Hindu Vivek Kendra
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Tiananmen ghosts

Tiananmen ghosts

Author: Adi Ignatius
Publication: Time
Date: May 25, 2009
URL: http://www.time.com/time/world/article/0,8599,1898042,00.html

Introduction: Twenty Years after China's tragedy, a secret journal reveals new details of the power struggle that led to the massacre

When the tanks and troops blasted their way into Beijing's Tiananmen Square 20 years ago, crushing the student-led protest movement that had captivated the world, the biggest political casualty was Chinese Communist Party chief Zhao Ziyang, the man who had tried hardest to avoid the bloodshed.

Outmaneuvered by his hard-line rivals, Zhao was stripped of power and placed under house arrest. The daring innovator who had introduced capitalist policies to post-Mao Zedong China spent his last 16 years virtually imprisoned, rarely allowed to venture away from his home on a quiet alley in Beijing. As his hair turned white, Zhao passed many lonely hours driving golf balls into a net in his courtyard.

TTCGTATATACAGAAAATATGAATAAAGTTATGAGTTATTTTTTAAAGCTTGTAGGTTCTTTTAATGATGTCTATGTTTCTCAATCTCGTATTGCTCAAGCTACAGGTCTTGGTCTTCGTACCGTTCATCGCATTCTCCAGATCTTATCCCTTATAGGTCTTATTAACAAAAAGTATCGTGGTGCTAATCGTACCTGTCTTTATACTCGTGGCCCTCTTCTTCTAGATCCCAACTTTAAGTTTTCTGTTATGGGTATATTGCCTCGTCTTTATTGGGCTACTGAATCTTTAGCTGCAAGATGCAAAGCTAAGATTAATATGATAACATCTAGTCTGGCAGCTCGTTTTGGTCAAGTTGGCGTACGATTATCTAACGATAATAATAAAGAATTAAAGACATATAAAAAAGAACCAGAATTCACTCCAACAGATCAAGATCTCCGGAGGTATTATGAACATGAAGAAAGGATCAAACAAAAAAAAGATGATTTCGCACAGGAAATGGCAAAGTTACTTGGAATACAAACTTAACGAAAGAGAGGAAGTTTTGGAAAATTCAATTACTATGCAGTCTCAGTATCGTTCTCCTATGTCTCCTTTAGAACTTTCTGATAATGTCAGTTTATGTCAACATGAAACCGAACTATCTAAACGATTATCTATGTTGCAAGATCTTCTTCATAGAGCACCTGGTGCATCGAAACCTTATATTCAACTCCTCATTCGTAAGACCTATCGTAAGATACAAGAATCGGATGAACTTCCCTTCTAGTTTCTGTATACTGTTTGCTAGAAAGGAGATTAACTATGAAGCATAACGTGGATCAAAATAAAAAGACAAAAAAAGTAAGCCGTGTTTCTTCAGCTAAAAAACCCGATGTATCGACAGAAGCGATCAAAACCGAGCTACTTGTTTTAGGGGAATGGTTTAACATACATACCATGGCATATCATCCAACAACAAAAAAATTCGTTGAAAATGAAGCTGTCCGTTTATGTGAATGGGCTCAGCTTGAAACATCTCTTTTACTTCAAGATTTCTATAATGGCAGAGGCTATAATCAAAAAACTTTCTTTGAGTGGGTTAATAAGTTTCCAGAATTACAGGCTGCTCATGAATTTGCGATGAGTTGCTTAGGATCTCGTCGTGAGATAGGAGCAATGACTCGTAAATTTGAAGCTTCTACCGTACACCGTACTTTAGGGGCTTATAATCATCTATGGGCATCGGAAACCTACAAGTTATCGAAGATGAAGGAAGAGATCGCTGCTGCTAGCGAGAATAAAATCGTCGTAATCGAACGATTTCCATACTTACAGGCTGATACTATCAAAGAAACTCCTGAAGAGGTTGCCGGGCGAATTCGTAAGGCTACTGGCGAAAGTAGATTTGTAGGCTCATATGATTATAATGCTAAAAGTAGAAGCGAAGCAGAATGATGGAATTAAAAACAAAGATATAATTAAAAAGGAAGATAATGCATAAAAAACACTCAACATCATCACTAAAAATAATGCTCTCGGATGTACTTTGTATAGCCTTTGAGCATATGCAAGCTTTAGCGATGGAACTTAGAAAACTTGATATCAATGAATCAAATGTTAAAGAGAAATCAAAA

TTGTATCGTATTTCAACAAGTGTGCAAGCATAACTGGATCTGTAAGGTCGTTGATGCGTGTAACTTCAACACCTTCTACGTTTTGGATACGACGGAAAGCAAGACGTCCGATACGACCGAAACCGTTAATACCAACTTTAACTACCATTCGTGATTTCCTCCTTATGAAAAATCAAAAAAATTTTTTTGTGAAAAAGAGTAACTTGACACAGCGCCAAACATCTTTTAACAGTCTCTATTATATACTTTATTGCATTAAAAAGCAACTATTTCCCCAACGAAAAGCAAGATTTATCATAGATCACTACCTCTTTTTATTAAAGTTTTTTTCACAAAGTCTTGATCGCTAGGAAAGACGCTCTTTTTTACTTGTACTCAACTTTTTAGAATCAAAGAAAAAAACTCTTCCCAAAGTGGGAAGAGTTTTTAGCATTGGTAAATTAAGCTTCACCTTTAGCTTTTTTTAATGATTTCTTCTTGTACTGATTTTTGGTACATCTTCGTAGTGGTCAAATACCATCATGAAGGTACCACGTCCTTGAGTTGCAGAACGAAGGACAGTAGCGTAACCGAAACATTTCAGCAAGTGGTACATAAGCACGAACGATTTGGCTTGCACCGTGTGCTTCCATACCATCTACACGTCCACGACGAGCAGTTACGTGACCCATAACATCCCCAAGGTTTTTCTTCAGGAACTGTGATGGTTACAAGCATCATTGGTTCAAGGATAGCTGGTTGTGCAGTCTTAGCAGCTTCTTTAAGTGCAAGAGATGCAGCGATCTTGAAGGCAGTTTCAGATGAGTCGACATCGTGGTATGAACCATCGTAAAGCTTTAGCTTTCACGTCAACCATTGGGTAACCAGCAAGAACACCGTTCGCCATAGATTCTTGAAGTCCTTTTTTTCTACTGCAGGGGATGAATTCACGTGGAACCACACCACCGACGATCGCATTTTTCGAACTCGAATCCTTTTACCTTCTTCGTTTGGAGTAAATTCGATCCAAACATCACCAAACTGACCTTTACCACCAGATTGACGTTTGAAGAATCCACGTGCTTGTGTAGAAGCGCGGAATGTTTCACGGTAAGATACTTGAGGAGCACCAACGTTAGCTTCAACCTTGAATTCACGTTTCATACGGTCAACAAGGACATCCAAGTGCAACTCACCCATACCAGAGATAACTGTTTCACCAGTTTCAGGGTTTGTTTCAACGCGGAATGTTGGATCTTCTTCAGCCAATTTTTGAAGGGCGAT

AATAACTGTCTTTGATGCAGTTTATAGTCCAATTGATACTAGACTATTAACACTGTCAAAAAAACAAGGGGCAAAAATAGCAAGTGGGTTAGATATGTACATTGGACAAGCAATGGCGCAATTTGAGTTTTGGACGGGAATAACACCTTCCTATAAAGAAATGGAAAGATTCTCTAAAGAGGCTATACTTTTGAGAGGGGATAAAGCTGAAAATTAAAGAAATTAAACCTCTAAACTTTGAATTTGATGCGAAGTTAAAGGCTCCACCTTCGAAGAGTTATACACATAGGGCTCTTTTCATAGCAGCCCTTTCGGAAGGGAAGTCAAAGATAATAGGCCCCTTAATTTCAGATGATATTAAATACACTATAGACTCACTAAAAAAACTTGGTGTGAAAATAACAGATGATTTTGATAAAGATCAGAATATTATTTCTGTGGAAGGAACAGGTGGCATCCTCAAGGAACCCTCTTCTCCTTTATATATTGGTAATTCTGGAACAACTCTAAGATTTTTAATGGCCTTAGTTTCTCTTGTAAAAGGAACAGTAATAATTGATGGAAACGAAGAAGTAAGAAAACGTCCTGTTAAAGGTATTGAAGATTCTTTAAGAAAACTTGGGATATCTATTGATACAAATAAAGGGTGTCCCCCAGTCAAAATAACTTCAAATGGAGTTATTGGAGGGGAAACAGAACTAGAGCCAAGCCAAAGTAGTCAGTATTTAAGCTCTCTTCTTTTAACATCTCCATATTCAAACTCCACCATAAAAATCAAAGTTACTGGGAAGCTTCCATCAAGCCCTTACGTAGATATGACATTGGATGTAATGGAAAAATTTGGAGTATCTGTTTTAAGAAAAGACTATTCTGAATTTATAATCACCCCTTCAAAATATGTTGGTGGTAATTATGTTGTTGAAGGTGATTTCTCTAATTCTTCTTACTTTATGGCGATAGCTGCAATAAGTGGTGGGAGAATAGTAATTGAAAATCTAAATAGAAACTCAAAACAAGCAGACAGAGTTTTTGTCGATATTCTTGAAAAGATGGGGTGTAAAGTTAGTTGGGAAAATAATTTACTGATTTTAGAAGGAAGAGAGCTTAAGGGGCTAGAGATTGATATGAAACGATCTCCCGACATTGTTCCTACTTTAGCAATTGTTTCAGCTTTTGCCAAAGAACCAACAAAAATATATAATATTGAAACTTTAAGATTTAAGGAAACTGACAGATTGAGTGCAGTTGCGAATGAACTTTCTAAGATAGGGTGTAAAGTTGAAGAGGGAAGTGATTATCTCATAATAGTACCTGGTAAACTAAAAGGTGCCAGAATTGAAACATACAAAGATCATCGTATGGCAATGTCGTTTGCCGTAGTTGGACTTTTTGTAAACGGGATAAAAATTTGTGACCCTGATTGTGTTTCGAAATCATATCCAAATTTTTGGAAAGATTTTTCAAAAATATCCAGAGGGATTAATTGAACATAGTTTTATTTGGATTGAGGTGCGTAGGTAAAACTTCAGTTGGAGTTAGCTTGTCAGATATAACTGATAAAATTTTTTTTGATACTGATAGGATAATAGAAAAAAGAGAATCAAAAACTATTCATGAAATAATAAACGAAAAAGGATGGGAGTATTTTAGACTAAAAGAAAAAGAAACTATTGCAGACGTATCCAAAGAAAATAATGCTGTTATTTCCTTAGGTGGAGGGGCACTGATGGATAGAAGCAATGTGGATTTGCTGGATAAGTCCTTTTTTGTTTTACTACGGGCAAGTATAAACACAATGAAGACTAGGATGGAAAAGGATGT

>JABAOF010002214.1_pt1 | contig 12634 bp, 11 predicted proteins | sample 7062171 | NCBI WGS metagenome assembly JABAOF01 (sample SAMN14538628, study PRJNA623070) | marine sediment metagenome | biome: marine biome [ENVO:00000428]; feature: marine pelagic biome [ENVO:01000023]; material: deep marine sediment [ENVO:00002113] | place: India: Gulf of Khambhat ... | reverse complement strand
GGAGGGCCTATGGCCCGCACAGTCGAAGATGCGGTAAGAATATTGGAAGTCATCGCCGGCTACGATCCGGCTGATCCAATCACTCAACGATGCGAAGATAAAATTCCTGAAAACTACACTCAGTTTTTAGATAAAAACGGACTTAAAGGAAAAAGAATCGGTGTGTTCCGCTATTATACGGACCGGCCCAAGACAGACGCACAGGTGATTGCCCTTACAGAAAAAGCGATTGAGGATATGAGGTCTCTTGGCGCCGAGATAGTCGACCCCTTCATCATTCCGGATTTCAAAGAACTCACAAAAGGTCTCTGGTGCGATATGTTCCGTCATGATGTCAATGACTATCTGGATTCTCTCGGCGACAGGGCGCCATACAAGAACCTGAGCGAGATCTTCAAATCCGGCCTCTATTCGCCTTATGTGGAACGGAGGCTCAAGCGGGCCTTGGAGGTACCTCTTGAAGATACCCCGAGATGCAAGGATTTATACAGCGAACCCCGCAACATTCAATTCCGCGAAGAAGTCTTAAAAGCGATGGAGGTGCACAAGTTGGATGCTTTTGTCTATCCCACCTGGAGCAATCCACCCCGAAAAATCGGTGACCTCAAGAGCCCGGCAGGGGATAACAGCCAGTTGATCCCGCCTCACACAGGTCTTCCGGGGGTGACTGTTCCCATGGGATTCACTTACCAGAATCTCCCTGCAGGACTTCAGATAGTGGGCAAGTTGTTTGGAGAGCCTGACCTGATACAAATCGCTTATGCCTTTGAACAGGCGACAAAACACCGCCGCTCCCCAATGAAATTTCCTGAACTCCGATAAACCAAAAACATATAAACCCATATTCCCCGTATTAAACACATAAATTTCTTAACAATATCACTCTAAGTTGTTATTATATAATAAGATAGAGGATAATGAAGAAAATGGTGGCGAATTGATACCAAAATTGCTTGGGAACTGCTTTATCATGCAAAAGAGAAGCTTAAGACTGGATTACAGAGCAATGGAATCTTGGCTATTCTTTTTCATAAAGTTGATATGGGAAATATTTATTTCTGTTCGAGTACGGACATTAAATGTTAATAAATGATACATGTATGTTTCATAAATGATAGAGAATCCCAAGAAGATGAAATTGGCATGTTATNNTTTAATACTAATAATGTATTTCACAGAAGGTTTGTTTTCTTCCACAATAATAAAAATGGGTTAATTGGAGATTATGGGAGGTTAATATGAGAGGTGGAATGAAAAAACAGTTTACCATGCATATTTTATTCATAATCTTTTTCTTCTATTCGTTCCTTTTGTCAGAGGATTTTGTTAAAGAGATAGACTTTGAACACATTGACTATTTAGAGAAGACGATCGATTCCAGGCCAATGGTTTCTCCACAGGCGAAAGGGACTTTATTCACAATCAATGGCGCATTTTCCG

Yet as it turns out, Zhao never stopped thinking about Tiananmen. Through courage and subterfuge, he found a way, in the isolation of his heavily monitored home, to secretly record his account of what it was like to serve at China's highest levels of power - and more amazingly, he sneaked his memoir out of the country. Published this month, Prisoner of the State: The Secret Journal of Premier Zhao Ziyang provides an intimate look at one of the world's most opaque regimes during some of modern China's most critical moments. It marks the first time a Chinese leader of such stature - as head of the party, Zhao was nominally China's highest-ranking official - has spoken frankly about life at the top. Most significantly, Zhao's account could encourage future Chinese leaders to revisit the events of Tiananmen and acknowledge the government's tragic mistakes there. Hundreds of people were killed or imprisoned by government forces, though few Chinese today know the full story.